One-sentence reviews: On the playlist, part the second

Back in January, I was presented a gift certificate for turning around an impossible deadline. Back in December, I failed to make use of my eMusic quota. Back in November, I recorded an album for NaSoAlMo that got me listening to a lot of minimalism.

All these events culminated into a 54-hour playlist currently loaded into my Winamp player.

A few other events got me on an acquisition frenzy. The Advocate did not reprise its Top Indie Music Artists of the Year list for 2006, so I have to do my own research. (Ugh. Work.) And Jpopsuki has had some really great stuff loaded up in the last few weeks. Huge offerings of Hamada Mari, TOE and Onitsuka Chihiro? Coolness!

So I haven’t really been starving much where the listening is concerned.

  • Aram Khachaturian, Piano Concerto in D-Flat/Sonatina/Tocatta I like this recording of the Tocatta better than the one I found on eMusic back in March 2006.
  • Aulis Sallinen, Chamber Music Critics raze him for being tonal? Where’s the tonal?
  • Bloc Party, Silent Alarm and A Weekend in the City The ’80s. Again. I’m just listening to see what the big gay deal is with Kele Okereke.
  • Camper Van Beethoven, Our Beloved Revolutionary Sweetheart This album is all over the place, in a good and unsettling way.
  • Chara, "Sekai", "Crazy for you" and "Fantasy" Union is on my shopping list when I fly back home to Hawaiʻi for vacation. (I just hope Book Off or Hakubundo will carry it.)
  • Deee-Lite, World Clique I’ve owned this album twice before, and I think I’m going to make it three.
  • Depeche Mode, Music for the Masses I actually liked Violator better in the ’90s, but now, Music for the Masses has a better shelf life.
  • Depeche Mode, Violator Four filler songs, but six great singles.
  • Dudley Saunders, The Billy White Acre Sessions This is some hard rockin’ stuff from a gay folkie. Surprising. Well, no wonder it’s suprising — it wasn’t Dudley Saunders. eMusic messed up and gave me part of an album by a band called Troubled Hubble.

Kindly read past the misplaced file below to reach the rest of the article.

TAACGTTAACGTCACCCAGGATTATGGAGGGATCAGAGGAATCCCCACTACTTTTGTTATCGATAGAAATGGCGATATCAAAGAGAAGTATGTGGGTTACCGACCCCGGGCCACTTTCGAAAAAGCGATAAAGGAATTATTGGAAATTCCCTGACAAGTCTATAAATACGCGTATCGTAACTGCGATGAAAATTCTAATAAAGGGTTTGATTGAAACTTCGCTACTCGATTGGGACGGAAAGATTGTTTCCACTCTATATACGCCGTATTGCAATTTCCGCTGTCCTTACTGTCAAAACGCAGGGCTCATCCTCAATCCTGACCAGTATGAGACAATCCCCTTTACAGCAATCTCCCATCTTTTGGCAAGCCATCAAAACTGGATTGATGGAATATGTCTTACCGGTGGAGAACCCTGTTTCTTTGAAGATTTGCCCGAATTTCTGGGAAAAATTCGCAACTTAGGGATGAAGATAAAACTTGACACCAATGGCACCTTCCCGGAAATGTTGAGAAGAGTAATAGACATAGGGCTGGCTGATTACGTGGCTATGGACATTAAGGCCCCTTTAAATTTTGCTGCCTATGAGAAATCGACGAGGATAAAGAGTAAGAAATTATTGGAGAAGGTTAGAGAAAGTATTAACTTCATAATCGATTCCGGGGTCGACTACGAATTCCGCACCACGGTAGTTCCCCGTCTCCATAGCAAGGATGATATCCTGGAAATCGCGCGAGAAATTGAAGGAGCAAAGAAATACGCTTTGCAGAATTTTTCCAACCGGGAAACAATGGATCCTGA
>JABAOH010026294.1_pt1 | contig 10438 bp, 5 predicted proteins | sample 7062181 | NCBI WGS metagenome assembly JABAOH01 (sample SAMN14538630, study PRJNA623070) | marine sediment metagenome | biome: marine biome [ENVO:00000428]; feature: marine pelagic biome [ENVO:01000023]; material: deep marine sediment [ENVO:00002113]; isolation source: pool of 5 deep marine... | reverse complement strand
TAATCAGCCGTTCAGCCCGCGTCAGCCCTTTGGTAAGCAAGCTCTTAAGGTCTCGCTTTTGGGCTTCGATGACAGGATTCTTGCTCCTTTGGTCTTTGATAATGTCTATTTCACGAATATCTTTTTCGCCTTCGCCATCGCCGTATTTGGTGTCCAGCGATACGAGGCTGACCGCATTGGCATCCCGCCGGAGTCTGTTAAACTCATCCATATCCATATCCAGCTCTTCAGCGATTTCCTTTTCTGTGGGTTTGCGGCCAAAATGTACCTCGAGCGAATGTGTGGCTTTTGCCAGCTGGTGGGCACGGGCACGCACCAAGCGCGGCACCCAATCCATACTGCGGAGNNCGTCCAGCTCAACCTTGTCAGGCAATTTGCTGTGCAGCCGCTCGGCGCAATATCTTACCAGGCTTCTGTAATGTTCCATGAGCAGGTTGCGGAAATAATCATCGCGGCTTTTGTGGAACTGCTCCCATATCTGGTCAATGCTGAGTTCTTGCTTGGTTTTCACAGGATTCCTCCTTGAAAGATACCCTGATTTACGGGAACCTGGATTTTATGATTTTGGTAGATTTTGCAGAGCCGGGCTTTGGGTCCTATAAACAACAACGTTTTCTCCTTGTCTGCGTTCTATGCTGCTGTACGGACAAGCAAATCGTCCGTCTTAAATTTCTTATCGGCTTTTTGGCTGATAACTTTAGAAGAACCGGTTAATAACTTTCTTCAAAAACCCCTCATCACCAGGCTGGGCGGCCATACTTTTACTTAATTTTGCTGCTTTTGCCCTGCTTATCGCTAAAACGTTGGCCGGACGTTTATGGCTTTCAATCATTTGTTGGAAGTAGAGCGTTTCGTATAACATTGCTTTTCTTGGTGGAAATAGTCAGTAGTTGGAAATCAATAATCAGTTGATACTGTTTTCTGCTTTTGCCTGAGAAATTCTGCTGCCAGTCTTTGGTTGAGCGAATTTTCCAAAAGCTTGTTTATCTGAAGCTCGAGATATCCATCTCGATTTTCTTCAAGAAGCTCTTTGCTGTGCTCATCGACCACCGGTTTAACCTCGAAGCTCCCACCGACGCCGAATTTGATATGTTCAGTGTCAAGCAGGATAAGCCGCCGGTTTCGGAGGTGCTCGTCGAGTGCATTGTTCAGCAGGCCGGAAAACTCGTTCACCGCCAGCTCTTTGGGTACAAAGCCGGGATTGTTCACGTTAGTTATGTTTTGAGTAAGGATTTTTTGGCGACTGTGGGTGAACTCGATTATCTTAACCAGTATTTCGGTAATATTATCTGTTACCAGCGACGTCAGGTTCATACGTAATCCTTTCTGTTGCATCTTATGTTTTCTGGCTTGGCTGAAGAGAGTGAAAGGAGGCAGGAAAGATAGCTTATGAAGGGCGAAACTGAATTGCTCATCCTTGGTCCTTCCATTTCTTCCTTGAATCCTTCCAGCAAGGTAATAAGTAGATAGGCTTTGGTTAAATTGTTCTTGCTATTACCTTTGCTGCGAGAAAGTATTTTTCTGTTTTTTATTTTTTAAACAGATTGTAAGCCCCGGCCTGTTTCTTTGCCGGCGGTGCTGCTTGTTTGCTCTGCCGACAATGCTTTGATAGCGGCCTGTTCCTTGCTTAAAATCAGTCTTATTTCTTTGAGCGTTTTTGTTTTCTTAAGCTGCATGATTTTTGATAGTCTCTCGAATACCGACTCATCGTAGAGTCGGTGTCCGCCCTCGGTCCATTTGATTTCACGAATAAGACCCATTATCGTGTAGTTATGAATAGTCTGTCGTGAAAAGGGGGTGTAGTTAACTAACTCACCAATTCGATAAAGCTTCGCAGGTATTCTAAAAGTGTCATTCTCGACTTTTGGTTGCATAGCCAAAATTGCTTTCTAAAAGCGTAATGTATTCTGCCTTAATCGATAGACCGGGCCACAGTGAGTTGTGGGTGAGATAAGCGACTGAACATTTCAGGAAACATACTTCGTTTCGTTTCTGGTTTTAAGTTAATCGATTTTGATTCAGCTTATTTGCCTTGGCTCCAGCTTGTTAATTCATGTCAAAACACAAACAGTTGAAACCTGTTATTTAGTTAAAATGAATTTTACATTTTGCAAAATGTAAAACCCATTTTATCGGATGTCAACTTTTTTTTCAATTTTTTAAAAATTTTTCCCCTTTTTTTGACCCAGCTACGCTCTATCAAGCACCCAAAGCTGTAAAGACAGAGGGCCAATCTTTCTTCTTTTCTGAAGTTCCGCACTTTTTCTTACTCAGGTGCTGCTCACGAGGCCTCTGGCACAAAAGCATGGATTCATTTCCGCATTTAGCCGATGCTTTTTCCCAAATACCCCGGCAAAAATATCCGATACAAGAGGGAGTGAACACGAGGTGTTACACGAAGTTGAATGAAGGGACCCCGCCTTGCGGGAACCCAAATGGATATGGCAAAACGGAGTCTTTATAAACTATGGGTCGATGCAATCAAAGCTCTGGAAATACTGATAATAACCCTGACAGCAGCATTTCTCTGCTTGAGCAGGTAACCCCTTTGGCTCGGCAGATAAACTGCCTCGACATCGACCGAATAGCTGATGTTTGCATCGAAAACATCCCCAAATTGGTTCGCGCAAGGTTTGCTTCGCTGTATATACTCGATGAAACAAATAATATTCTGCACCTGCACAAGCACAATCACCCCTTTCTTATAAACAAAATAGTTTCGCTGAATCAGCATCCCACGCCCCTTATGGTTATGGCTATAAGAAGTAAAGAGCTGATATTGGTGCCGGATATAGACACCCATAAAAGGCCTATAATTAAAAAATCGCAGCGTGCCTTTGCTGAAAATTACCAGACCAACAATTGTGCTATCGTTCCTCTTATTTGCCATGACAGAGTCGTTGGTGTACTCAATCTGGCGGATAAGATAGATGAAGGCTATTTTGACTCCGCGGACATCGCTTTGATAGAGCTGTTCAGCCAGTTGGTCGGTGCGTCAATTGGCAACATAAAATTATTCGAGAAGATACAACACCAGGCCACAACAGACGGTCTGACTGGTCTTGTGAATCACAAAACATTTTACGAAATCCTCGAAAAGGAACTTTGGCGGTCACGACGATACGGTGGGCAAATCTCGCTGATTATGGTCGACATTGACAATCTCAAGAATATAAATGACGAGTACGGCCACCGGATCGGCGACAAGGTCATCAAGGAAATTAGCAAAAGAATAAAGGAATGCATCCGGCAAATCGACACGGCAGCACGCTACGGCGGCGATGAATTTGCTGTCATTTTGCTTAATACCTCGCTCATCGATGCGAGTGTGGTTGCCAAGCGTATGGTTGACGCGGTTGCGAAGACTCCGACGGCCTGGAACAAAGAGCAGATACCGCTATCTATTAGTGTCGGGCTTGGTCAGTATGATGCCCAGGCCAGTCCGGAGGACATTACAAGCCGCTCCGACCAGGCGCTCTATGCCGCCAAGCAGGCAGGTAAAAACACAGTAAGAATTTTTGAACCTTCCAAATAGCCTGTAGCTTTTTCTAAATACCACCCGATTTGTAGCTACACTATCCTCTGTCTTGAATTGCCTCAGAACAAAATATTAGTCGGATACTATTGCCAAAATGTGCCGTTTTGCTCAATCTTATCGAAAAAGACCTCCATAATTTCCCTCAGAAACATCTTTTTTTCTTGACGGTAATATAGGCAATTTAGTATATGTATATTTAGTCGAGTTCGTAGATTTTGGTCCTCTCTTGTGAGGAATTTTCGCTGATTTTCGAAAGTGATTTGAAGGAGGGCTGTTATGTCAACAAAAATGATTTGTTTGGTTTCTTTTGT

• Grizzly Bear, Horn of Plenty and Yellow House Gay lead singer + Haunting, soothing lo-fi indie rock = a trip to Waterloo Records in the near future.
  • Harry Connick, Jr., She I had to sell this album for cash when times got tight, but a trip to Mininova made me remember why I liked this album enough to see Connick at the Waikiki Shell in 1995.
  • James William Hindle, Town Feeling Gay British folk musician offers up a stunner.
  • Janet Jackson, Control Oh, Janet — when did you abandon melody?
  • Julee Cruise, Floating Into the Night A very formative album of my youth, rediscovered and re-appreciated.
  • Kronos Quartet, In Formation The very first CD I bought, and oddly enough, I never listened to it.
  • Living Colour, Time’s Up Incredibly underrated album.
  • Patty Griffin, Children Running Through If this is what Patty Griffin sounds like rocking out, it makes me curious to listen to Flaming Red.
  • Prince & the Revolution, Parade Side A of this album really rocked my world back in the late ’80s.
  • R.E.M., Murmur I don’t think I really warmed up to this album when I heard it as a teenager, but as an adult, I find it far more fulfilling than the albums that introduced me to the group (Green, Out of Time).
  • R.E.M., Document An ambitious album on a budget.
  • R.E.M., … And I Feel Fine: The IRS Years, 1983-1988 The impetus for my upgrading Document and Murmur from long-gone cassettes.
  • Sinéad O’Connor, I Do Not Want What I Haven’t Got I guess I’ve come around to liking this album more than I did when it first came out, but it still doesn’t hold a candle next to The Lion and the Cobra.
  • Siouxsie and the Banshees, The Best of Siouxsie and the Banshees I got "Kiss Them for Me" stuck in my head.
  • Sleater-Kinney, The Hot Rock I’m sad they are no longer together.
  • Steve Reich, Phases: A Nonesuch Retrospective I won’t complain over the lack of Clapping Music because just about everything in this boxed set is incredible.
  • Sugababes, One Touch I still love "Overload".
  • Technotronic, Pump Up the Jam An album that dated itself the moment it was released, but still incredibly catchy after all this time.
  • The Replacements, Don’t Tell a Soul I owned this album on cassette, and however much I love the writing, I gotta say the commercial sheen really does sound pale compared to the band’s raucous early work.
  • The Replacements, Don’t You Know Who I Think I Was? How did I never grow up with this band?
  • The Shins, Wincing the Night Away I’ve reached the conclusion Oh, Inverted World! is a good album, but the Shins are not very impressive as a band on the whole.
  • Tommy heavenly6, Heavy Starry heavenly I feel sorry for the folks who bought all the singles — the coupling tracks are almost all here, and there are only four additional songs. I like it anyway.
  • Tracy Chapman, Tracy Chapman I put this album on to get through The Grapes of Wrath back in high school, but I didn’t really get how good the album was till now.
  • U2, The Unforgettable Fire If this album is so unforgettable, how come I don’t really remember it after having sold it for cash a few years back?
  • XTC, Oranges and Lemons Had this one on cassette, but really, does anyone need anything other than Skylarking?
  • Yaida Hitomi, It’s a Brand New Day Buried by everything else, but I don’t get the impression this has the same clarity as Yesterday, Today, Tomorrow.